-1

What is a both sufficient and necessary condition for not treating people merely as a means?

To me the meaning of a concept is equivalent to a sufficient and necessary condition with which to classify and analogous to the effective mass of matter/ beings in general (energy is equivalent to mass).

A concept as I see it exists and is well defined if and only if there is a sufficient and necessary condition with which to classify.

E.g Am I being used merely as a means when the government enforces building, environmental, competition, market, hygiene, tax, employment laws or when a civilian enforces/stands by an agreement/contract or when an employer just fires me because he is performing poorly financially? All these cases lack the hypothetical consent.

I am particularly interested in the metaphysical and ontological implications and its application in science/epistemology and policy making.

1

Henry Thoreau believed the government was using the people as a means to further the Mexican-American war (1846-1848) by charging a poll tax. Declining to be a means to an end Thoreau refused to pay and was jailed. His friend Emerson visited Thoreau in jail and asked, "Henry, what are you doing in there?" to which Thoreau replied, "Waldo, the question is what are you doing out there?" Retribution was ineffective.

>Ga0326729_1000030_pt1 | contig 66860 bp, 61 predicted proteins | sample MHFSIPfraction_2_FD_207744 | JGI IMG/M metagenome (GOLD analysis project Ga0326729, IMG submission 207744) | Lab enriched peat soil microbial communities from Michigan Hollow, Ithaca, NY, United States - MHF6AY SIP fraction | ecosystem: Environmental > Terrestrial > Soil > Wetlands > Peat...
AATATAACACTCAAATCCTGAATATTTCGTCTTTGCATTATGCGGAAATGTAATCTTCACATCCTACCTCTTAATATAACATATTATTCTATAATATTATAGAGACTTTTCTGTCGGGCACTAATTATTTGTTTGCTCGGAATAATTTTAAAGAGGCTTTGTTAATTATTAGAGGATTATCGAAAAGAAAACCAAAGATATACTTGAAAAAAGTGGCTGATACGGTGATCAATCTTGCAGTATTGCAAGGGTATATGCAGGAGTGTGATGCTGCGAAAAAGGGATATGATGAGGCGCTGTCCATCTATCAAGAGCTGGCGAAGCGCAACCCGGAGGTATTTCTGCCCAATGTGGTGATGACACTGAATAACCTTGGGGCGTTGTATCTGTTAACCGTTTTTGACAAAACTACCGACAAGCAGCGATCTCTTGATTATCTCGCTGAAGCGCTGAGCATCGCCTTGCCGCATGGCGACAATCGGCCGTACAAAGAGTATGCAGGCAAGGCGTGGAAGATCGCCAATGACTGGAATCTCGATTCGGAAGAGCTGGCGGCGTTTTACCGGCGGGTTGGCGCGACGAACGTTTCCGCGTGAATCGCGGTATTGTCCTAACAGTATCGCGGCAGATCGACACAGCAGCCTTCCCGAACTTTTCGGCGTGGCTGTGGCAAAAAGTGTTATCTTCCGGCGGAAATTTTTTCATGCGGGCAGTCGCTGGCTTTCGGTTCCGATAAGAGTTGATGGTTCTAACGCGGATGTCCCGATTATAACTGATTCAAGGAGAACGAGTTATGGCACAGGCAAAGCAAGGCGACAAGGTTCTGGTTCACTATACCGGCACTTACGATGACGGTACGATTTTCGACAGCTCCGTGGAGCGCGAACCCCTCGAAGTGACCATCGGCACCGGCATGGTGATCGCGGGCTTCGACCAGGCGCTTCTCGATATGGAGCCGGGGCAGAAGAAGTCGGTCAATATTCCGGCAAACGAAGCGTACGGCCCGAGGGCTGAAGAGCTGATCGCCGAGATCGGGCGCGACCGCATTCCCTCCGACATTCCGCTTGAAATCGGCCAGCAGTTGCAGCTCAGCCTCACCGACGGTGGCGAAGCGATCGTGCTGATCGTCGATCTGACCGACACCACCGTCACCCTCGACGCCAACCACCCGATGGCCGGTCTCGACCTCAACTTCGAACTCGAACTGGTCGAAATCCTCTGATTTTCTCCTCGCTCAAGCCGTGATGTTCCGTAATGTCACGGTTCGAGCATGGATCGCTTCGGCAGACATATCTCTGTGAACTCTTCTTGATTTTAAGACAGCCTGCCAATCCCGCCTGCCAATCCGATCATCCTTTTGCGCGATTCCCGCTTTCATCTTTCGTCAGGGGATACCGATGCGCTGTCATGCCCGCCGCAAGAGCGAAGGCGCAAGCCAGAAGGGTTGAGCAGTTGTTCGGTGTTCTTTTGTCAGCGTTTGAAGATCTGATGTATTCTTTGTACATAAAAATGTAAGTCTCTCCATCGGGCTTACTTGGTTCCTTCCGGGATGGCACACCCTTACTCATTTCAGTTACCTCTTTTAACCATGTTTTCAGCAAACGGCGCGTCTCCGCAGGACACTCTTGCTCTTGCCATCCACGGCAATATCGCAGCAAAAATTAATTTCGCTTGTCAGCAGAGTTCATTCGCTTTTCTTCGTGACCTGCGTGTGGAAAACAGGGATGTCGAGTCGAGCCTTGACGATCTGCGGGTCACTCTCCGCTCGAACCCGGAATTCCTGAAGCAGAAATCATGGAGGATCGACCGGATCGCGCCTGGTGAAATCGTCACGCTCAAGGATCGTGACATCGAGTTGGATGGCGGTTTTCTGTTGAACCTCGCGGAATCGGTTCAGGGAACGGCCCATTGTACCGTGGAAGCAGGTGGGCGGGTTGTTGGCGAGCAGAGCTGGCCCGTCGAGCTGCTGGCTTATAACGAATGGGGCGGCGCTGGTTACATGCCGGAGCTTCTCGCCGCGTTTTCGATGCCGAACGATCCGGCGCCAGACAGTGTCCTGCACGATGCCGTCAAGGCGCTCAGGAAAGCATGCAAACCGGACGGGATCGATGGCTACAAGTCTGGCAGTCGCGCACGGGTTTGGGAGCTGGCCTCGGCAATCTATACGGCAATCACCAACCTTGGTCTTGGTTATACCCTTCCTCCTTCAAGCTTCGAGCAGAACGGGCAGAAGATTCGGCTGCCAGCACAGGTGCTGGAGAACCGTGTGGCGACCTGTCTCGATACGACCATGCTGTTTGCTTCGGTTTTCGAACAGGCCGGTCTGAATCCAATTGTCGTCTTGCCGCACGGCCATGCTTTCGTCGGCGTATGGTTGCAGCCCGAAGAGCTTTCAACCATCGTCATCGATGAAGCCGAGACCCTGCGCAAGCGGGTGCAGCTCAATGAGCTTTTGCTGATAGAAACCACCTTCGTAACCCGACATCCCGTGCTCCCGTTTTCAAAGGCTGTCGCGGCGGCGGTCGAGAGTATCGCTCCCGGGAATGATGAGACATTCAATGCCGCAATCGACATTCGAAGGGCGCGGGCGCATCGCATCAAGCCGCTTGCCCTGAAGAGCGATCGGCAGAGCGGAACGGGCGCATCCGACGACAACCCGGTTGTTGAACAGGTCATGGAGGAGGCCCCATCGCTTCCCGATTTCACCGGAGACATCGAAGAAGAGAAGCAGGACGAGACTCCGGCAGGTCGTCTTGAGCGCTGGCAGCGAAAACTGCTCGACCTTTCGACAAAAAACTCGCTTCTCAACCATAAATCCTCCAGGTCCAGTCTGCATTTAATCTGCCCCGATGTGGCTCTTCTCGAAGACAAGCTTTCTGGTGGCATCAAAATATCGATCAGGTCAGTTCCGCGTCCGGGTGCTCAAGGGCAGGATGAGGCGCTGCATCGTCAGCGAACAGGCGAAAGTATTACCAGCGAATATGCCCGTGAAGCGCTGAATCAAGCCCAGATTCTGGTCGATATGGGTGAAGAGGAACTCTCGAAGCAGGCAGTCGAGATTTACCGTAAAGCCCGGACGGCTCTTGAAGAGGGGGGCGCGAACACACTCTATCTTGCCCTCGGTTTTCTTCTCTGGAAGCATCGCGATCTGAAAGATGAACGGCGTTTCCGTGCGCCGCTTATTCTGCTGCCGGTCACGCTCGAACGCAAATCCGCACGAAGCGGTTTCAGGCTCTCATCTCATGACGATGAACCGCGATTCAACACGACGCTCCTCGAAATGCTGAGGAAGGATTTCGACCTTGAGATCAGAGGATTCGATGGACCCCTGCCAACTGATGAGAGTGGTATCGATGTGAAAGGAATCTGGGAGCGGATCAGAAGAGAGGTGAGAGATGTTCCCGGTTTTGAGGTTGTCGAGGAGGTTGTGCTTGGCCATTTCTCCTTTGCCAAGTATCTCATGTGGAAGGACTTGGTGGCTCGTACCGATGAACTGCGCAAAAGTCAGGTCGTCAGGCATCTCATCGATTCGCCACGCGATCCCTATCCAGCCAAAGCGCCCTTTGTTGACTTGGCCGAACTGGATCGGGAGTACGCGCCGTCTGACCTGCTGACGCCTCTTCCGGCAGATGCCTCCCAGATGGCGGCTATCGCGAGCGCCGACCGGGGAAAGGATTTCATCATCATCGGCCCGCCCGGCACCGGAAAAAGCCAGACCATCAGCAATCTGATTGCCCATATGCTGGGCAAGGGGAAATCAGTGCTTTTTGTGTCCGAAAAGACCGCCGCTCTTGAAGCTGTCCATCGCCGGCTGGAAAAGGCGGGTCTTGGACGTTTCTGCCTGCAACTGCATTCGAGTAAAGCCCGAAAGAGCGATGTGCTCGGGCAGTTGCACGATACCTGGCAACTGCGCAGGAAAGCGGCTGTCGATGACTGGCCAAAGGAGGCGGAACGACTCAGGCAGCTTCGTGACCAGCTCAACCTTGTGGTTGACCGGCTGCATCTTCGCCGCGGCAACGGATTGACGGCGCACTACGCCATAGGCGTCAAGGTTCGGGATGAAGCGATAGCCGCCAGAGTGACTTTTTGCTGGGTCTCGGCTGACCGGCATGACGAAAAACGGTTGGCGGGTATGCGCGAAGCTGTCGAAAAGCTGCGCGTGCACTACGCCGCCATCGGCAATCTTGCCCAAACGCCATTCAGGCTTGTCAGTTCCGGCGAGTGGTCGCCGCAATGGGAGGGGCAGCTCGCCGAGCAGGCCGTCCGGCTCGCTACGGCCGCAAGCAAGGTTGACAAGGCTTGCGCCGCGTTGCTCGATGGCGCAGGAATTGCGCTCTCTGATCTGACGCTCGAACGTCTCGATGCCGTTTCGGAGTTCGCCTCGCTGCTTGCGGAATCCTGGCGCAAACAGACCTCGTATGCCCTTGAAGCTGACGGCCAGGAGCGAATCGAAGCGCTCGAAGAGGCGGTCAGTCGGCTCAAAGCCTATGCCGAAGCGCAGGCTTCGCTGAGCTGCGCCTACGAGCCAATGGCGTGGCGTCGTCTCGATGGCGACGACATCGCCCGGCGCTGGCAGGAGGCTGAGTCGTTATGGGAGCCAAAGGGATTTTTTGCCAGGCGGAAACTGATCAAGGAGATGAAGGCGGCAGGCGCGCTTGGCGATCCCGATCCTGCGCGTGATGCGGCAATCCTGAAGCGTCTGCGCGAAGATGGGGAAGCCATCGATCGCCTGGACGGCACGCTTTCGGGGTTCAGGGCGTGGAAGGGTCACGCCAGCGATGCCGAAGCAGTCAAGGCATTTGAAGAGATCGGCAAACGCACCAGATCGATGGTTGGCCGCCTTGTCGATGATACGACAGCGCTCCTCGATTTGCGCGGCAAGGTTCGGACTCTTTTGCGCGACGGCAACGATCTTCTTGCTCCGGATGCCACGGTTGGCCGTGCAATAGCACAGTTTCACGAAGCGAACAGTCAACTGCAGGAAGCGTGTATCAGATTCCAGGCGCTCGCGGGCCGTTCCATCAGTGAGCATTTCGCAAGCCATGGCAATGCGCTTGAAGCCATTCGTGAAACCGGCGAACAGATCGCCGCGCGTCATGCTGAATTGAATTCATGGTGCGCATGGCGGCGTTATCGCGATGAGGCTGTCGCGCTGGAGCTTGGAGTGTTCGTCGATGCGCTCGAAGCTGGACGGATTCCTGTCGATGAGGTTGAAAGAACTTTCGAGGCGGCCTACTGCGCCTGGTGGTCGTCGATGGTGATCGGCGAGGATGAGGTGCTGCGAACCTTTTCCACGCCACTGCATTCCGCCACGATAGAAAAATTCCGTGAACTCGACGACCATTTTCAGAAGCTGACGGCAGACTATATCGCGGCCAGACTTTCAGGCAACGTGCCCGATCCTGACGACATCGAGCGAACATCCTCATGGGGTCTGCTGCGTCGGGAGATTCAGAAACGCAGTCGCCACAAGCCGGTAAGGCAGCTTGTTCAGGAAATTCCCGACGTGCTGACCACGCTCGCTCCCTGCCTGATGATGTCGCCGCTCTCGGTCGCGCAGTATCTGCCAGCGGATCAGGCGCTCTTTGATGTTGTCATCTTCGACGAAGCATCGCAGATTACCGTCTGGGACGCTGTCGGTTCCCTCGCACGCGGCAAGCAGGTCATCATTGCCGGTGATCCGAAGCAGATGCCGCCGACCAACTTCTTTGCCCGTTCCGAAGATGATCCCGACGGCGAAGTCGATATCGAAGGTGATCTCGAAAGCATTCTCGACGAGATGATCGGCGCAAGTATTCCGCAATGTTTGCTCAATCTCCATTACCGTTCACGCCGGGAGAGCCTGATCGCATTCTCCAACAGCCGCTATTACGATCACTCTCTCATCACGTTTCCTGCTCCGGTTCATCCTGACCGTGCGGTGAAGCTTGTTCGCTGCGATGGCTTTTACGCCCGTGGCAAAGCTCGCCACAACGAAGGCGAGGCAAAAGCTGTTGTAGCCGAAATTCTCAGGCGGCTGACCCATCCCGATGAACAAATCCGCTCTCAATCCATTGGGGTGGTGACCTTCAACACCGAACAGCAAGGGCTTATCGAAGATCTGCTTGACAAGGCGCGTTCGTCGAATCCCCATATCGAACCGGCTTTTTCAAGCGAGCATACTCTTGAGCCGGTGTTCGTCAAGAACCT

To not use people as a means is simply not to use them.

| improve this answer | |
  • Upvoted. But didn't understand the retribution statement... – Rusi-packing-up Feb 26 at 9:42
  • @Rusi-packing-up The OP seems to be concerned about people being 'used' by coercion, threats and penalties. I meant to point out that Thoreau wouldn't be used. The penalty and retribution was ineffective. Thoreau behaves as an end, not a means to an end. – Chris Degnen Feb 26 at 12:51
  • Ah that-a-way! But it's arguable either way. Yeah Thoreau could not be strong-armed by jail. But we don't know how many others said: «Hell if even Thoreau's been jailed what about poor me?» And they quietly put their consciences on the attic and paid the killing-funding tax. – Rusi-packing-up Feb 26 at 12:52
  • I guess they use themselves as means. The cost/benefit balance of conscience vs practicality would vary across people and circumstances. – Chris Degnen Feb 26 at 13:03

Not the answer you're looking for? Browse other questions tagged or ask your own question.